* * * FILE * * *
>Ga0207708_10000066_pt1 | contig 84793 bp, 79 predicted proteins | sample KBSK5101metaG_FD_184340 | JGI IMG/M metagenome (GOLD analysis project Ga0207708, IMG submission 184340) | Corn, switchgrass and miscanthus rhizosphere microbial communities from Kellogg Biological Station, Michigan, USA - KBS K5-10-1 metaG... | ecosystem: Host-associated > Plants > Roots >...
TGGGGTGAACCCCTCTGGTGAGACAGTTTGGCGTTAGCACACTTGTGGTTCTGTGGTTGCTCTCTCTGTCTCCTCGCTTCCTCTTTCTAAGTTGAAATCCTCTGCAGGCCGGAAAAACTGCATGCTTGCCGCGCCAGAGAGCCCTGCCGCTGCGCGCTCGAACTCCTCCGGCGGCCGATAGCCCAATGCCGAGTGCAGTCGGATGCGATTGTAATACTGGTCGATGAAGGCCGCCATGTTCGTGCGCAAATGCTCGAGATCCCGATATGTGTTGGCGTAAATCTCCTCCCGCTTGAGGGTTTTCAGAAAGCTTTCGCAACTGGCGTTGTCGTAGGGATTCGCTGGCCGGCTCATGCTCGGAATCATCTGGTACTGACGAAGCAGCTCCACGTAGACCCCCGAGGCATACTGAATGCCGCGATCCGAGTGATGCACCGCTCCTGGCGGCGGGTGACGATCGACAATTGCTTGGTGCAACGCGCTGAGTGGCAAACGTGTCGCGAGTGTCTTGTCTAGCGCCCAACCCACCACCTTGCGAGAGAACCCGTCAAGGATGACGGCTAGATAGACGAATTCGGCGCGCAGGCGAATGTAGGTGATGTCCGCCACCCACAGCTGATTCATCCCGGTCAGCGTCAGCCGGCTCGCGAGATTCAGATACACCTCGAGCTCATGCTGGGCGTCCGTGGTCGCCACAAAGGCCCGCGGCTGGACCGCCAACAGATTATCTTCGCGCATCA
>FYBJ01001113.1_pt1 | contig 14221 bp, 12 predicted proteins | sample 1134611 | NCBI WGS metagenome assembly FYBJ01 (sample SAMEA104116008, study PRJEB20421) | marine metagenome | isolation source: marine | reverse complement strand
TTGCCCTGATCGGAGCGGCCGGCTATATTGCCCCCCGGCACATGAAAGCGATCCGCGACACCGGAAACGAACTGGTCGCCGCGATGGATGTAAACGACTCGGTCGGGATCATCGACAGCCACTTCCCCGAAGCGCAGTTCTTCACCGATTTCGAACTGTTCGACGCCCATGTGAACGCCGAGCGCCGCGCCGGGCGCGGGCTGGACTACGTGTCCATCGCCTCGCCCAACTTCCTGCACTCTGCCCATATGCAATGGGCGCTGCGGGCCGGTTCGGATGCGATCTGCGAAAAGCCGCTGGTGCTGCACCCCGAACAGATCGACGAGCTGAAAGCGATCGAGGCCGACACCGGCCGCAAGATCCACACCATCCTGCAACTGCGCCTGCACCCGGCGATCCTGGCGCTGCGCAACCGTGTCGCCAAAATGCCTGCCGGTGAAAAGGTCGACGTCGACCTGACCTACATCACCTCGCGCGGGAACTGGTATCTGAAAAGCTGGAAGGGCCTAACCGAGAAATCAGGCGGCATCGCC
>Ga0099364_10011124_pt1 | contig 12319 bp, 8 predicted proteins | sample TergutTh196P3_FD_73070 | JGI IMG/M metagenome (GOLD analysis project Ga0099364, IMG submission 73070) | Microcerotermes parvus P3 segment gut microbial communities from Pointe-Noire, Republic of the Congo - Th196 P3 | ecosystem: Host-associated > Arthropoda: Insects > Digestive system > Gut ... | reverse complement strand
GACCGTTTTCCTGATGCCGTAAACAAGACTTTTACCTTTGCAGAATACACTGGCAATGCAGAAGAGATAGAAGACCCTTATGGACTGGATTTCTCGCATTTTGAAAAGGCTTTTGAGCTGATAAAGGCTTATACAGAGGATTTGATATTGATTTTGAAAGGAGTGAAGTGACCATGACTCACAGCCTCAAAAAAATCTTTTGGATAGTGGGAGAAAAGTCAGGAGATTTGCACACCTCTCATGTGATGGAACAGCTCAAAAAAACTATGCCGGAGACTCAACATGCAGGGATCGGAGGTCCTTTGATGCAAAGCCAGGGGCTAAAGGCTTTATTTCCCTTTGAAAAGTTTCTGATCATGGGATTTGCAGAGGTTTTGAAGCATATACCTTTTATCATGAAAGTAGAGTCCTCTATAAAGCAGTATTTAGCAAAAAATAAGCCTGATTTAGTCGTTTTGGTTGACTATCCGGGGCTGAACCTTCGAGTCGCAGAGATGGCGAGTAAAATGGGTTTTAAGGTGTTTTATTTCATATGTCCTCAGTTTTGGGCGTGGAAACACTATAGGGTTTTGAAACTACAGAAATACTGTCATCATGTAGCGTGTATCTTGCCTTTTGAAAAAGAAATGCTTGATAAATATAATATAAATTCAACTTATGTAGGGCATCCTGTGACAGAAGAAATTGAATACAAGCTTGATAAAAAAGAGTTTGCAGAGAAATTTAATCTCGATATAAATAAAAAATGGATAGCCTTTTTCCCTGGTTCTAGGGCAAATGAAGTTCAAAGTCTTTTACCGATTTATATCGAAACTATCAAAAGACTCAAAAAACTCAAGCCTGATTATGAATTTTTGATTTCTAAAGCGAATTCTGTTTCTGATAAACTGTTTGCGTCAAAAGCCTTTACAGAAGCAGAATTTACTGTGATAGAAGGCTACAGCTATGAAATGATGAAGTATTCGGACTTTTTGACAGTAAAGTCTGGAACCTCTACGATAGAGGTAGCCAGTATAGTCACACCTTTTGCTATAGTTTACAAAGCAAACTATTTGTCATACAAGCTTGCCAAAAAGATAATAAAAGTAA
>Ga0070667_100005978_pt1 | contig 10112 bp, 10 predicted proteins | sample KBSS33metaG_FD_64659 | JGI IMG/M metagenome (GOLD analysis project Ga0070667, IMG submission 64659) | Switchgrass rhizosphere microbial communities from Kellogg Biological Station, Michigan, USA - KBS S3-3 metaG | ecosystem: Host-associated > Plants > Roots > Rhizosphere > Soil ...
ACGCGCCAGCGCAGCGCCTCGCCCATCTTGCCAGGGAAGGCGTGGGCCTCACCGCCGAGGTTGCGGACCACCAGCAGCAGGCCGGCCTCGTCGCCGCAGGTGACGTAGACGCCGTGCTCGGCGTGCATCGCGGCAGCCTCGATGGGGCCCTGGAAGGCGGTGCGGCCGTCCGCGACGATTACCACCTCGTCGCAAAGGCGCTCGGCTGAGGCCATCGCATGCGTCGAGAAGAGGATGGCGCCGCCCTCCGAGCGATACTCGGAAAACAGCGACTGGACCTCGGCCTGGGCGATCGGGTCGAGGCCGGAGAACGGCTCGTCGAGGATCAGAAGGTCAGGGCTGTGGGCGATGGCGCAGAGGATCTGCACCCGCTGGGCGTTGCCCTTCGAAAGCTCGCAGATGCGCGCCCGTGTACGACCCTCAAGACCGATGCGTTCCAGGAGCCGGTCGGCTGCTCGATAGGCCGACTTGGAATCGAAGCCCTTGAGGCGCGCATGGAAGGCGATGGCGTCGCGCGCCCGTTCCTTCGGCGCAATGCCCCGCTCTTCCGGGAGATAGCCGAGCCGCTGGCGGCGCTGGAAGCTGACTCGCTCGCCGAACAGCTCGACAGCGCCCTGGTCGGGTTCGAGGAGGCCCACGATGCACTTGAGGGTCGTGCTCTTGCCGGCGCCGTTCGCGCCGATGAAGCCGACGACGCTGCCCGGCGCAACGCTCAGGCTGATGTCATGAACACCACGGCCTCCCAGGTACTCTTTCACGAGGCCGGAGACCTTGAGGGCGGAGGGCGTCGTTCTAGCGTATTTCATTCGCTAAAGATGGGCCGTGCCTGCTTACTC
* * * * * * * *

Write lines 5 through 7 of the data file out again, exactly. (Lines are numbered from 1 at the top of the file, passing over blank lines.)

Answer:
>Ga0099364_10011124_pt1 | contig 12319 bp, 8 predicted proteins | sample TergutTh196P3_FD_73070 | JGI IMG/M metagenome (GOLD analysis project Ga0099364, IMG submission 73070) | Microcerotermes parvus P3 segment gut microbial communities from Pointe-Noire, Republic of the Congo - Th196 P3 | ecosystem: Host-associated > Arthropoda: Insects > Digestive system > Gut ... | reverse complement strand
GACCGTTTTCCTGATGCCGTAAACAAGACTTTTACCTTTGCAGAATACACTGGCAATGCAGAAGAGATAGAAGACCCTTATGGACTGGATTTCTCGCATTTTGAAAAGGCTTTTGAGCTGATAAAGGCTTATACAGAGGATTTGATATTGATTTTGAAAGGAGTGAAGTGACCATGACTCACAGCCTCAAAAAAATCTTTTGGATAGTGGGAGAAAAGTCAGGAGATTTGCACACCTCTCATGTGATGGAACAGCTCAAAAAAACTATGCCGGAGACTCAACATGCAGGGATCGGAGGTCCTTTGATGCAAAGCCAGGGGCTAAAGGCTTTATTTCCCTTTGAAAAGTTTCTGATCATGGGATTTGCAGAGGTTTTGAAGCATATACCTTTTATCATGAAAGTAGAGTCCTCTATAAAGCAGTATTTAGCAAAAAATAAGCCTGATTTAGTCGTTTTGGTTGACTATCCGGGGCTGAACCTTCGAGTCGCAGAGATGGCGAGTAAAATGGGTTTTAAGGTGTTTTATTTCATATGTCCTCAGTTTTGGGCGTGGAAACACTATAGGGTTTTGAAACTACAGAAATACTGTCATCATGTAGCGTGTATCTTGCCTTTTGAAAAAGAAATGCTTGATAAATATAATATAAATTCAACTTATGTAGGGCATCCTGTGACAGAAGAAATTGAATACAAGCTTGATAAAAAAGAGTTTGCAGAGAAATTTAATCTCGATATAAATAAAAAATGGATAGCCTTTTTCCCTGGTTCTAGGGCAAATGAAGTTCAAAGTCTTTTACCGATTTATATCGAAACTATCAAAAGACTCAAAAAACTCAAGCCTGATTATGAATTTTTGATTTCTAAAGCGAATTCTGTTTCTGATAAACTGTTTGCGTCAAAAGCCTTTACAGAAGCAGAATTTACTGTGATAGAAGGCTACAGCTATGAAATGATGAAGTATTCGGACTTTTTGACAGTAAAGTCTGGAACCTCTACGATAGAGGTAGCCAGTATAGTCACACCTTTTGCTATAGTTTACAAAGCAAACTATTTGTCATACAAGCTTGCCAAAAAGATAATAAAAGTAA
>Ga0070667_100005978_pt1 | contig 10112 bp, 10 predicted proteins | sample KBSS33metaG_FD_64659 | JGI IMG/M metagenome (GOLD analysis project Ga0070667, IMG submission 64659) | Switchgrass rhizosphere microbial communities from Kellogg Biological Station, Michigan, USA - KBS S3-3 metaG | ecosystem: Host-associated > Plants > Roots > Rhizosphere > Soil ...